- When: 2017-12-24 from 1543Z to 1625Z
- Where: Snowy Mountain – W3/PD-007
- Who: Just me
- Ascent: 148′ over 0.64mi
- Equipment: Elecraft KX3, SOTABEAM MIDI antenna
- APRS Coverage: Excellent
- T-Mobile Coverage: Good. Had 4G (no LTE) coverage at the summit.
Oh what a difference a day makes! The family and I hiked up to the fire tower at the summit of Snowy Mountain. It was around 10 to 12 degrees colder than yesterday but it wasn’t raining and the sun was actually shining!
The walk up from our parking area wasn’t too bad. The dirt road has been maintained well so it was more of a leisurely walk up. I setup near the fire tower to stay away from the nearby power lines and other RF noise generators at the radio tower site that also inhabits the summit.
I chose the west-facing side and strung my antenna up in among some pine saplings. I was surprised to find a 4G cellular signal (T-Mobile) out here and took advantage of it to check for other summits that were also on the air at the time. I did see N3ICE up on W3/PH-004, of which I thought would have been an easy S2S contact, but could not hear her on 40m. My usual 60m channel was in use so I started on 40m and sent out my first spot.
I thought I’d give my fingers a rest and do a little voice work today. The upper portion of forty meters is pretty busy but I managed to find an open spot to call CQ. I quickly put NP2EI, K1LIZ, NE4TN, W9MRH, and KI4TN into my log. I was informed that the Eastern Tennessee SOTA chaser contingent was listening and would be trying to work me. 🙂
I switched over to CW and put AC1Z, KI4TN, K8HU, and WA2USA in the log. My ear seemed to handle the code much better today compared with yesterday. I tried twenty meters but for some reason the antenna wouldn’t tune-up. I moved down to seventeen meters but got no response even though the band seemed to be open.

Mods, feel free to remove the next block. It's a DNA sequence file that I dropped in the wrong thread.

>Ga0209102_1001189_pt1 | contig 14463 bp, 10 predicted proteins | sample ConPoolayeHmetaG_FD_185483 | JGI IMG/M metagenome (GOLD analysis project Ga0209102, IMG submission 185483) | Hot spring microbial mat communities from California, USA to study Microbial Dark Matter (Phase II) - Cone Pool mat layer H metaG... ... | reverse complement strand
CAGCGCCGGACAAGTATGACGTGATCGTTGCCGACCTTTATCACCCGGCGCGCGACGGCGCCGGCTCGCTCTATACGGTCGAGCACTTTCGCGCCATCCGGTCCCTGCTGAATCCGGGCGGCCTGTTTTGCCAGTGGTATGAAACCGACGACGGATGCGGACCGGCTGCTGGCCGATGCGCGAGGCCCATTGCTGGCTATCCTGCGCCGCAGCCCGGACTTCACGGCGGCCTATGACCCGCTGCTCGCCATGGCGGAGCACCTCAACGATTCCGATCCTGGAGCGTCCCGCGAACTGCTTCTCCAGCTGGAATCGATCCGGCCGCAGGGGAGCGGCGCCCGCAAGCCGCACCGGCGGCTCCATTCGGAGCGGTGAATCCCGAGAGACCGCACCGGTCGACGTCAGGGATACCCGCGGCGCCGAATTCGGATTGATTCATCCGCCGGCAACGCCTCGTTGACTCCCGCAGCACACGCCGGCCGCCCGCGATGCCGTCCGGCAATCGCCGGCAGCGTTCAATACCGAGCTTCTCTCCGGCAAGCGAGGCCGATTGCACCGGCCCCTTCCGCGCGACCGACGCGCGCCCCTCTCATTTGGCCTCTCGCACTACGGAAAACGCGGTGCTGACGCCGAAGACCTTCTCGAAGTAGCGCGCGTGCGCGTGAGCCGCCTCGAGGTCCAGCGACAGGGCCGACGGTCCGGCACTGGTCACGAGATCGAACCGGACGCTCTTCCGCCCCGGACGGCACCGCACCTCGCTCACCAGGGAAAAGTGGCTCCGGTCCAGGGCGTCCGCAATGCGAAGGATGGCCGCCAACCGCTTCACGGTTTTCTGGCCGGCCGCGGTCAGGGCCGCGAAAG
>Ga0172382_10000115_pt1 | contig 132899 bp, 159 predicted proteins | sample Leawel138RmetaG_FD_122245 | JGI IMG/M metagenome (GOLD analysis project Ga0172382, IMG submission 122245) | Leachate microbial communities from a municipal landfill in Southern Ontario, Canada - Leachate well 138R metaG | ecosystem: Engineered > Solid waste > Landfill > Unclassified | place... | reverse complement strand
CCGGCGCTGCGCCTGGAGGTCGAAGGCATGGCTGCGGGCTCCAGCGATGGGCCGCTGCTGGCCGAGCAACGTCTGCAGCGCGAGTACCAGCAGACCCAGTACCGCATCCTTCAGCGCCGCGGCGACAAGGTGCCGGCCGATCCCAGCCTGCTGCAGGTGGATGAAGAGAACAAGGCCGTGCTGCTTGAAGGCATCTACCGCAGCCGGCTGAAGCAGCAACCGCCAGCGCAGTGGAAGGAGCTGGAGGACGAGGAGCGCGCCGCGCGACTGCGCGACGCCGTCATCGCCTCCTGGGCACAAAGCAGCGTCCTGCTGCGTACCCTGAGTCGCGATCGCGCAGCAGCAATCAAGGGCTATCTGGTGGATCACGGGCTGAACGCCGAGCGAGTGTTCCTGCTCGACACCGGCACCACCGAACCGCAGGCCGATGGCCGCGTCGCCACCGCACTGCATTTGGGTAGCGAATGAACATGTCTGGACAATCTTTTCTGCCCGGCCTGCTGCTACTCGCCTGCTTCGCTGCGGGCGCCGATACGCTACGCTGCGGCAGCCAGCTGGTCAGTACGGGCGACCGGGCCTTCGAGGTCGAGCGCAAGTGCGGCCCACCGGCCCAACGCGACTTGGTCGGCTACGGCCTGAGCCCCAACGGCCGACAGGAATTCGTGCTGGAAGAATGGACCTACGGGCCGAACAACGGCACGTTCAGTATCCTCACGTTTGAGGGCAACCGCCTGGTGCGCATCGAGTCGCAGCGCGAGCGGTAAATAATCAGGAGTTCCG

I checked the spots, again, and saw I had a request for eighty meters or sixty meters. The MIDI antenna isn’t supposed to do 3MHz but I have had it work before; not today. Luckily I had Internet connectivity so I was able to lookup the channels for sixty meters. I finally found one that wasn’t in use, spotted myself, and started calling CQ. I picked up N2ESE, N2GBR, and K3JZD all on CW. Tried voice on the same channel but no joy.
By this my fingers were getting cold and my family, all of whom had already abandoned me for the car, were waiting “patiently” for me at the bottom. It didn’t take me long to break camp and hike the .6 miles down.
The sky was clear enough that I was able to see other mountain summits in the distance. Just a beautiful sight. I would highly recommend this summit to others as it’s fairly easy to get to and offers some very nice views once you get away from the summit itself.
From yesterday, I had the same problem of a wet, cold ground to sit on. Because I’m still trying to figure out how to pack all my gear I still am carrying my KX3 with much of what it was packed in when it was shipped to me: lots of plastic, foam USPS envelopes. I ended up sitting on one of these and it worked great! My butt was warm and dry the entire time! My friend Zach has suggested a, perhaps, more suitable solution: a Therm-a-Rest Z-Seat Pad.
I still need to figure out why the MIDI antenna will sometimes tune up on a band and other times not.
I also need to figure out an antenna to better support the lower bands (80m and 160m).
All in all, this is a great summit to activate. It requires some hiking (I would have preferred a bit more), the views are nice on a clear day, and the RF noise isn’t so bad here. I hope to come back to this summit and do it again some day!